I’ve been asked to write a post on configuration management, and version control by a friend, Steven Klassen. Instead of a single post, I’m going to break this into several posts as some parts might be unimportant to some, and they can easily skip a whole post. I’ll be posting this over a few days, so stay tuned. If you’re not subscribed to my RSS feed, now would be a great time.
Earlier today, Steven asked if I used any form of version control. It was a leading question, straight into “dev only or system files”? His questions were targeted, he was searching for guidance1. Another question or two later, and it boils down to this:
- Do you use version control for system files?
- Files like domain zone files?
- What about multi-user environments?
- Can you write it up?
My take away on the questions boils down to two things; configuration management, and backups. Anybody that has managed any type of system has, at some point, messed up the configuration file, and forgotten what they did to get there in the first place. Those who have been at it a while will usually do a quick copy before they do any modifications. But, as Steven found out in the past, best laid plans can be foiled by a simple typo.
This is what version control is all about. It acts as a backup, whilst keeping a running history of what you did between changes. Version control, or revision control as it’s also known, is big business. Anywhere you find a big name development company, you’ll find they’ve probably developed a revision control system to go with whatever they’re offering. Take a look at this Wikipedia entry comparing just a handful of them.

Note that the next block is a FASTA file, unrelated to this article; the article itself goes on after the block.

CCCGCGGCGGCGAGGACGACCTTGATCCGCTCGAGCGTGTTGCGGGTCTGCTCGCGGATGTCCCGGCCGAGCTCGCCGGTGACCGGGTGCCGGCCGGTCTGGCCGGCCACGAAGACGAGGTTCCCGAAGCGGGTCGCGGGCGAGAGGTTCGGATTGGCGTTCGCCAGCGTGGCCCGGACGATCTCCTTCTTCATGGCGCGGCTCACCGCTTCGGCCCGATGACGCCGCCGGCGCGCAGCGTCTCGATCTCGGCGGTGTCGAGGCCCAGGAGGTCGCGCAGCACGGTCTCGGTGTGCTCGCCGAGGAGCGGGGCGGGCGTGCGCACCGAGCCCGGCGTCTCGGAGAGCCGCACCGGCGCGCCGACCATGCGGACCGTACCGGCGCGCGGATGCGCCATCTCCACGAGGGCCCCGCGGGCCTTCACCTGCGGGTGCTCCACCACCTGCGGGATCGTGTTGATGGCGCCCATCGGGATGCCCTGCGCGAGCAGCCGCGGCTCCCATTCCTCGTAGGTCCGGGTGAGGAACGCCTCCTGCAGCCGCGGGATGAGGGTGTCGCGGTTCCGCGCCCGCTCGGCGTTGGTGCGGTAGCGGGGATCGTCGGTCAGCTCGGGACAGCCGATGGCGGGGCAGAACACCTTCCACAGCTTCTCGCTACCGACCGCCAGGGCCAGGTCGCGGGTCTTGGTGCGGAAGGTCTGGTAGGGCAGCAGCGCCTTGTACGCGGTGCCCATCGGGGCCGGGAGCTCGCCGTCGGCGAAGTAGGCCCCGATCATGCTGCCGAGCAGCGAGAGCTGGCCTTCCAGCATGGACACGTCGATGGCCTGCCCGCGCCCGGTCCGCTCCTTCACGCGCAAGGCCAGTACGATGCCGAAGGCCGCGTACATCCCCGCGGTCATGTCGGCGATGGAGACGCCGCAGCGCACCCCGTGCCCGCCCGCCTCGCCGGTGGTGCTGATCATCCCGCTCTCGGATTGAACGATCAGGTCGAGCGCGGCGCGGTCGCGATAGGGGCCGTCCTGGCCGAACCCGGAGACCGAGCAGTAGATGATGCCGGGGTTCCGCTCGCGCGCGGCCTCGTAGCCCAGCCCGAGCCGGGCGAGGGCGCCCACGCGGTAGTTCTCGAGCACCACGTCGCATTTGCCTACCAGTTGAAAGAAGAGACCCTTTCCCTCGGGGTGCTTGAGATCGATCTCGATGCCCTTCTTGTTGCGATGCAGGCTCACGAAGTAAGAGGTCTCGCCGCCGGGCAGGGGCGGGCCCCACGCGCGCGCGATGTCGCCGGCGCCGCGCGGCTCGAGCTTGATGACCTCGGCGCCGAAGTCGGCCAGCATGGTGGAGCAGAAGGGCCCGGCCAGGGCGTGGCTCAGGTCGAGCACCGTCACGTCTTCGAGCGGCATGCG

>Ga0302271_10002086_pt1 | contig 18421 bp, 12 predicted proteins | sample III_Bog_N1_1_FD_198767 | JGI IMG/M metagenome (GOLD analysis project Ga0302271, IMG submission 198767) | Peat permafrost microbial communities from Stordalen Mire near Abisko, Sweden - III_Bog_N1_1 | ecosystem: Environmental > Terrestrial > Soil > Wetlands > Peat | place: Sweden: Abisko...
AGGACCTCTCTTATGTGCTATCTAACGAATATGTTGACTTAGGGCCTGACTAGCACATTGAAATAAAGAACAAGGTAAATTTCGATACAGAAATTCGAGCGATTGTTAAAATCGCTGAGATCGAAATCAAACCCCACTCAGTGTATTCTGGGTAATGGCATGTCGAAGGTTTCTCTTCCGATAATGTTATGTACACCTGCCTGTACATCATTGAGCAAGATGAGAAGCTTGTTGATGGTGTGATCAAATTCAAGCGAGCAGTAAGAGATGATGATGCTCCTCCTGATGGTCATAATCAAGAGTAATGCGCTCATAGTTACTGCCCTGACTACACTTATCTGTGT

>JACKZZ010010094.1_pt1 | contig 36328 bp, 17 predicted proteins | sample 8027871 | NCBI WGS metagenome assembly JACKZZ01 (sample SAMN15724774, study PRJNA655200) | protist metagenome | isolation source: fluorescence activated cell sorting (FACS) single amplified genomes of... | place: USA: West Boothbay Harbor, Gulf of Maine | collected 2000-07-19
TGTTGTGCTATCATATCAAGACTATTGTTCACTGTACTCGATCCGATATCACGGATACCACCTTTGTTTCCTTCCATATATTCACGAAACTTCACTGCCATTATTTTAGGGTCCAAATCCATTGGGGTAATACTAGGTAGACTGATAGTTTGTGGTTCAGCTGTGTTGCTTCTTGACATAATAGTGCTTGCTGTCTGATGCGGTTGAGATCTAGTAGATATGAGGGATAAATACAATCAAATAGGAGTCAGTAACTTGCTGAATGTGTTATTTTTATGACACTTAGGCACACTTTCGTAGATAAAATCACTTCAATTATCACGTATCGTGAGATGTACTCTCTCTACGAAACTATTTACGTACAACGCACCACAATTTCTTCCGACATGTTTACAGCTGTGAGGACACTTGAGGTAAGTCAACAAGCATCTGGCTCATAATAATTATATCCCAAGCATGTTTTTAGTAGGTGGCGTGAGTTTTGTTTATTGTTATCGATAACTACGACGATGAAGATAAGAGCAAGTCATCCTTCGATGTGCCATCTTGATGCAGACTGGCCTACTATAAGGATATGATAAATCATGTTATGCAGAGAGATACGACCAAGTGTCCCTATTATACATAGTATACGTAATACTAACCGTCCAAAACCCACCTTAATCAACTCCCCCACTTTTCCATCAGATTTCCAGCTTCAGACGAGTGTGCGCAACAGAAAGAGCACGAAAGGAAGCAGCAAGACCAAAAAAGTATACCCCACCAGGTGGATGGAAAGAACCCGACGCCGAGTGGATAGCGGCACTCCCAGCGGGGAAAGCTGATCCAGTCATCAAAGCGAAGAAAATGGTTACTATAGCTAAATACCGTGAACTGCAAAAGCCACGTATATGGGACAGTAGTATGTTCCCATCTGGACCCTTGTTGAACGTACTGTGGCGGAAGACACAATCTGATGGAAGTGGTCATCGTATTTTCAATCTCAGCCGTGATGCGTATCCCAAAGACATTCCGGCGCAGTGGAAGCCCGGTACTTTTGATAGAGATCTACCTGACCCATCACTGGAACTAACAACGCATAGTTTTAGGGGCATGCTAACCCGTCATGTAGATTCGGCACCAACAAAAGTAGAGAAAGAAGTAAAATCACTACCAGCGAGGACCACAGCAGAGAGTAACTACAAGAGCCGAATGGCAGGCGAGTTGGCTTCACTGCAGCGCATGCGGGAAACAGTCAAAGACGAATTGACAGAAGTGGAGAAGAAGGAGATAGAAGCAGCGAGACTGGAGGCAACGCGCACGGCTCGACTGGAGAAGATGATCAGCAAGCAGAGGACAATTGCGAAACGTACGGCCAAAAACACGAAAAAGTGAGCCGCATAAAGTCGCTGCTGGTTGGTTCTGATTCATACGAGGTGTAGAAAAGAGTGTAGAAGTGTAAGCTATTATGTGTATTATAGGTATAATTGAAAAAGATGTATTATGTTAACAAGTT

Configuration Management and Version Control
You don’t have to be a genius to figure out how useful version control can be for configuration management, but in case your brain often goes off to lala land like mine, here is a run down on a few reasons you should really consider using it…
- What did I just change again? And why is that service not starting any more? Oh hell…
- 6 months down the road, can you figure out why you changed that line to Apache to start 10 daemons instead of 5? No? Most version control systems allow you to add comments to your commits.
- As above, but why did Fred in your team change that entry back down to 7 a week later?
- In the words of Homer… Doh!! I wasn’t supposed to delete/overwrite that file!
So, there are 4 obvious cases as to why you’d want to use version control.
As I said at the beginning, I’ll be breaking this down into several parts. I expect them to be something along these lines:
- Setting up SVN and the base repository
- Using your repository
- Educating your team members
- Maintenance and monitoring
- Conclusion, and follow-up ideas.
If you’re interested, keep an eye open for the rest of the series. If not, send me something you’d like to see me write about. I’m open to suggestions, and will probably butcher anything you can throw at me.
At least that’s how I perceived it↩